Bands of the hardcore variety are not known for their fondness of subtlety, but more often than not it isn't really needed to get their point across. Now on their third album, Toronto's Cancer Bats serve as a fine example of this. Aggressive riffs, roaring vocals, and crushing grooves are what they do best, and on Bears, Mayors, Scraps & Bones, they're back with each one in fine abundance. While to anybody who isn't a fan of the band wouldn't notice much difference from the post-hardcore norm, the band has solidified their sound handsomely, and while it's not a masterpiece by any means, it's their most impressive effort to date.
There's a fairly clear step up from Cancer Bats' earlier work, but it isn't a result of progression in songwriting, or growing talent in the playing itself. What really sets Bears apart from the band's previous two albums is the consolidation of their musical approach. The hardcore-meets-metal template is still in tact, with a bit more of a sludge influenced groove and certain post-hardcore stylings, like the way that vocalist Liam Cormier is able to scream with a somewhat stronger touch of melodicism.
Guitarist Scott Middleton lays down some pummeling, yet rousing riffs, and is key in how the band encompasses its number of metallic styles. Trust No One is an early example of his ability to switch up from frantic to slow and brooding, and he sounds alternately explosive on Darkness and Drive This Stake and downright bluesy on the penultimate track Raised Right. The rhythm section keeps the intensity high as well, particularly with how surprisingly tight they sound with Middleton on Fake Gold and Dead Wrong, with all three thrashing away in a fierce conjunction.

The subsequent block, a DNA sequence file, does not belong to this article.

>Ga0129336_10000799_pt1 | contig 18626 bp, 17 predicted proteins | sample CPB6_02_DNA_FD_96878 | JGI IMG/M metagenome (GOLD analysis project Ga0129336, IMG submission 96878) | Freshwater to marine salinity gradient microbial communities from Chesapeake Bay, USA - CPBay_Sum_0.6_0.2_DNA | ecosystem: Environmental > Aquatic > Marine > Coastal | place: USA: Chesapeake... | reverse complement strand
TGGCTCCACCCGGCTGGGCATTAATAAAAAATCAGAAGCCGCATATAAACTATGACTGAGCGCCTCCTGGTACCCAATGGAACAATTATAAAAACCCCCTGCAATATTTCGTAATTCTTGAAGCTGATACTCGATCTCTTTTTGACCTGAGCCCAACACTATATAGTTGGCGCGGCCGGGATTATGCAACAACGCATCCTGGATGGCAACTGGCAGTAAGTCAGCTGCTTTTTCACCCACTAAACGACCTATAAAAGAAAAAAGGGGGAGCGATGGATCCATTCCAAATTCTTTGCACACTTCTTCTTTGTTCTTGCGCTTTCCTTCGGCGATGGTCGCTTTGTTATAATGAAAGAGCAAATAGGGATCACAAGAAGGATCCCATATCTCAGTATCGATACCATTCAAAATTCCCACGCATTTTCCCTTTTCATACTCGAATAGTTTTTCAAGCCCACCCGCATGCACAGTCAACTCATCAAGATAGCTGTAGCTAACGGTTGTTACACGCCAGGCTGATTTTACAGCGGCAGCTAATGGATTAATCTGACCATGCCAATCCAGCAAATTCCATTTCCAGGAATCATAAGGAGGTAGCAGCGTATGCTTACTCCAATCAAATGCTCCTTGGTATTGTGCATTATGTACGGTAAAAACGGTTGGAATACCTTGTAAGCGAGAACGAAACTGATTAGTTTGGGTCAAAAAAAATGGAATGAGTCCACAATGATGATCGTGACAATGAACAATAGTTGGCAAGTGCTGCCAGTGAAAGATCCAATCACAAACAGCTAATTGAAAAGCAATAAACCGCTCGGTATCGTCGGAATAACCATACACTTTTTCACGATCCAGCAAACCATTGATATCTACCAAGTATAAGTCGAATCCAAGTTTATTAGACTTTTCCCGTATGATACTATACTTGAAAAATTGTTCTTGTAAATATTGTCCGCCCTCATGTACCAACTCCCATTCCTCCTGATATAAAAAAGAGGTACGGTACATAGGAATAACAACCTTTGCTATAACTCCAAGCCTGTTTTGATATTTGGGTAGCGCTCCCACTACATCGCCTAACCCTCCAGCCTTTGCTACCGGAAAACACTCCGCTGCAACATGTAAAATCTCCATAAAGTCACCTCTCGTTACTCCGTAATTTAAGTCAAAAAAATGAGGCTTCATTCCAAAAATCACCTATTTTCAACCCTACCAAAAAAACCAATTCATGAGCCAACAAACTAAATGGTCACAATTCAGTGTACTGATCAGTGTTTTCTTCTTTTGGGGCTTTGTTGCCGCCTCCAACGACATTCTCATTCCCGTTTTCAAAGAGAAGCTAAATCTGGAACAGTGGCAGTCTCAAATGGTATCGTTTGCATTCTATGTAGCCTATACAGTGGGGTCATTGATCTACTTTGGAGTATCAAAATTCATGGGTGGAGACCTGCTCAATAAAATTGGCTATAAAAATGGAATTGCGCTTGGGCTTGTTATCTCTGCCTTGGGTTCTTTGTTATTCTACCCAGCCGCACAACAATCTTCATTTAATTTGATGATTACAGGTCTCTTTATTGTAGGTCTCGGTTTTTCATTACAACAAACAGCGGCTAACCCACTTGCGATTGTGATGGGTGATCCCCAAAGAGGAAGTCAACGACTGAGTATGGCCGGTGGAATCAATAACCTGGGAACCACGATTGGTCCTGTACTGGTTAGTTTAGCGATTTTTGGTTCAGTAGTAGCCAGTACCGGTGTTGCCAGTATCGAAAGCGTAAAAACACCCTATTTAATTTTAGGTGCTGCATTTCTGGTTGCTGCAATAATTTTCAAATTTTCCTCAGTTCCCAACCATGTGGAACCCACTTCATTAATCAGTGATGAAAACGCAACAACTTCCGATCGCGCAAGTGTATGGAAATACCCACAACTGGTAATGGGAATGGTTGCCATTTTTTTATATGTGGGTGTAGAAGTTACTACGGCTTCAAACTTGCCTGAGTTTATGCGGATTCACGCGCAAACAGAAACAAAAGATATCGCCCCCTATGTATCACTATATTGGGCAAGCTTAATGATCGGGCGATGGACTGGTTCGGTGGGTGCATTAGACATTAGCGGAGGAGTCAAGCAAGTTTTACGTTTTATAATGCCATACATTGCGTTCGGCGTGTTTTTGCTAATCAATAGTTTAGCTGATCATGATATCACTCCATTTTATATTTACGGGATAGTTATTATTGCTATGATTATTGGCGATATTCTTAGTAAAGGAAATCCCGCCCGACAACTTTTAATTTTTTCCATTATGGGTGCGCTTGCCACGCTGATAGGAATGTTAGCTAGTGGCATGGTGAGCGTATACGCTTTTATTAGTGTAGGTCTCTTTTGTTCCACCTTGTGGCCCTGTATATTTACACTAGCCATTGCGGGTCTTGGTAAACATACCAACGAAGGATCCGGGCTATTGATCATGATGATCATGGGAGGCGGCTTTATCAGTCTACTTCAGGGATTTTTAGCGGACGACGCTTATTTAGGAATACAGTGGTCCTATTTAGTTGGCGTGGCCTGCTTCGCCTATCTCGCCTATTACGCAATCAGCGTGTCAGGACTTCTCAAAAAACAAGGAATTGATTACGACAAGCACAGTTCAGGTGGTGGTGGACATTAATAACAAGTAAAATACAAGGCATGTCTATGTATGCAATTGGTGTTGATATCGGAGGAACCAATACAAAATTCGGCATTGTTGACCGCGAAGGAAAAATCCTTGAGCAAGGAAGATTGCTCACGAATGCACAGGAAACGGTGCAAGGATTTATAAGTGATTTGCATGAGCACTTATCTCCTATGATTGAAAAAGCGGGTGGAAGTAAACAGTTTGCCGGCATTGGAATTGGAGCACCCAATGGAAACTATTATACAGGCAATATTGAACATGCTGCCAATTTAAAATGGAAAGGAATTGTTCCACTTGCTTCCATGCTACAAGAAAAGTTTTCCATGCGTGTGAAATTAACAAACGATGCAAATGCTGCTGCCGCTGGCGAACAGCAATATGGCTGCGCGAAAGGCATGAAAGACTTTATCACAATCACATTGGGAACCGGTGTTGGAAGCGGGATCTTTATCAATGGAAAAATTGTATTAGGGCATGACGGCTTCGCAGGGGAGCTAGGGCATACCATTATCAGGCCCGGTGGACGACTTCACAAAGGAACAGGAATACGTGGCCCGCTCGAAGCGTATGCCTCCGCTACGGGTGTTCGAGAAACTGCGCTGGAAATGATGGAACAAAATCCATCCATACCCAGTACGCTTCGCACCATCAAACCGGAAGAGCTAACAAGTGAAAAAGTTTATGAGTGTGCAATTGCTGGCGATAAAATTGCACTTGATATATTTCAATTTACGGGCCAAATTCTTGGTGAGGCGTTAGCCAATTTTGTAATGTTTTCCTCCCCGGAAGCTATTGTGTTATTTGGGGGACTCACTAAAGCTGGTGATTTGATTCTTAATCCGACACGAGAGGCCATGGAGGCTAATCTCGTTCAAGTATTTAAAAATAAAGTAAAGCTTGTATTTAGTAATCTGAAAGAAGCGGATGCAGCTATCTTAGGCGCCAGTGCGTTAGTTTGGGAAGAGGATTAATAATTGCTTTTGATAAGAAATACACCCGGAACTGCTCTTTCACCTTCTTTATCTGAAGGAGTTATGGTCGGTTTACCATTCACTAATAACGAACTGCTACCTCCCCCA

While the style is well achieved, Cancer Bats accomplish little else here... which is for the most part fine, except that the album's length is a bit more than one would expect from a record like this. It feels like a few songs could have been dropped to keep the album's flow feeling fresh, as after the thirty-five minute mark Bears starts to run out of steam. This is nothing against the songs themselves, in fact the latter tracks are particularly good, as mentioned before. It's just that a band like this will have a bit more difficulty maintaining the listener's same level of interest from the beginning without showing much diversity in too long a period of time.
Cancer Bats definitely delivers the goods on their third full-length. Bears, Mayors, Scraps & Bones offers healthy doses of both aggression and groove, and while a tad overlong, makes for a fun listen. Plus there's a cover of the Beastie Boys' mid-nineties classic Sabotage, which doesn't quite measure up to the original (how could it), but is still a great addition nonetheless. While Bears is more of a fun listen than a technically accomplished effort, that isn't to call it forgettable or unremarkable. Cancer Bats do little to step outside the proverbial box or expand their sound in any way, but with as good as they are as what they do, it's hard to really mind for the most part.